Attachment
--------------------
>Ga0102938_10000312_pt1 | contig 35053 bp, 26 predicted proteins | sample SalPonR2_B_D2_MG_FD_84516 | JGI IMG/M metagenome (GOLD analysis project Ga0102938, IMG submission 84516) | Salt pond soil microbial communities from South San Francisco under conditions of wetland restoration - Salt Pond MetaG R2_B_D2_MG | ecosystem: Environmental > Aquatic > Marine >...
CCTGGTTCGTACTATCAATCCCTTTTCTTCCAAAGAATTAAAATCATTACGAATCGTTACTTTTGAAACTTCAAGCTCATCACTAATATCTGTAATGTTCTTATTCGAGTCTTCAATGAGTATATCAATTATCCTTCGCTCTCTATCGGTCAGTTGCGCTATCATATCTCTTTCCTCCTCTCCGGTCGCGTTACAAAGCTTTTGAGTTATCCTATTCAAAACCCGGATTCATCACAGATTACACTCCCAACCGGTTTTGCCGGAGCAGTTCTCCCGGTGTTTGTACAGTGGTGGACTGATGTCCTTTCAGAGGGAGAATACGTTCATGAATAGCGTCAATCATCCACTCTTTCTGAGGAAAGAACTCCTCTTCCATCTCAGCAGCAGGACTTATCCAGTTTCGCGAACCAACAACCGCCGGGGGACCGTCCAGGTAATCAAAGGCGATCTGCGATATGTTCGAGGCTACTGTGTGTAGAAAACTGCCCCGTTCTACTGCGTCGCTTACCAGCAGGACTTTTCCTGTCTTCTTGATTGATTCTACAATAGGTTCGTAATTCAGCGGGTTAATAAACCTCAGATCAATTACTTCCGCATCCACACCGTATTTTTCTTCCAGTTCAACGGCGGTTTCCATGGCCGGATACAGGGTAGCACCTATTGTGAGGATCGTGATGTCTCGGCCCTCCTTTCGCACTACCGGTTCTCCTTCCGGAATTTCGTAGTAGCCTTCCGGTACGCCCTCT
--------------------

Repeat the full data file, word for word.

>Ga0102938_10000312_pt1 | contig 35053 bp, 26 predicted proteins | sample SalPonR2_B_D2_MG_FD_84516 | JGI IMG/M metagenome (GOLD analysis project Ga0102938, IMG submission 84516) | Salt pond soil microbial communities from South San Francisco under conditions of wetland restoration - Salt Pond MetaG R2_B_D2_MG | ecosystem: Environmental > Aquatic > Marine >...
CCTGGTTCGTACTATCAATCCCTTTTCTTCCAAAGAATTAAAATCATTACGAATCGTTACTTTTGAAACTTCAAGCTCATCACTAATATCTGTAATGTTCTTATTCGAGTCTTCAATGAGTATATCAATTATCCTTCGCTCTCTATCGGTCAGTTGCGCTATCATATCTCTTTCCTCCTCTCCGGTCGCGTTACAAAGCTTTTGAGTTATCCTATTCAAAACCCGGATTCATCACAGATTACACTCCCAACCGGTTTTGCCGGAGCAGTTCTCCCGGTGTTTGTACAGTGGTGGACTGATGTCCTTTCAGAGGGAGAATACGTTCATGAATAGCGTCAATCATCCACTCTTTCTGAGGAAAGAACTCCTCTTCCATCTCAGCAGCAGGACTTATCCAGTTTCGCGAACCAACAACCGCCGGGGGACCGTCCAGGTAATCAAAGGCGATCTGCGATATGTTCGAGGCTACTGTGTGTAGAAAACTGCCCCGTTCTACTGCGTCGCTTACCAGCAGGACTTTTCCTGTCTTCTTGATTGATTCTACAATAGGTTCGTAATTCAGCGGGTTAATAAACCTCAGATCAATTACTTCCGCATCCACACCGTATTTTTCTTCCAGTTCAACGGCGGTTTCCATGGCCGGATACAGGGTAGCACCTATTGTGAGGATCGTGATGTCTCGGCCCTCCTTTCGCACTACCGGTTCTCCTTCCGGAATTTCGTAGTAGCCTTCCGGTACGCCCTCT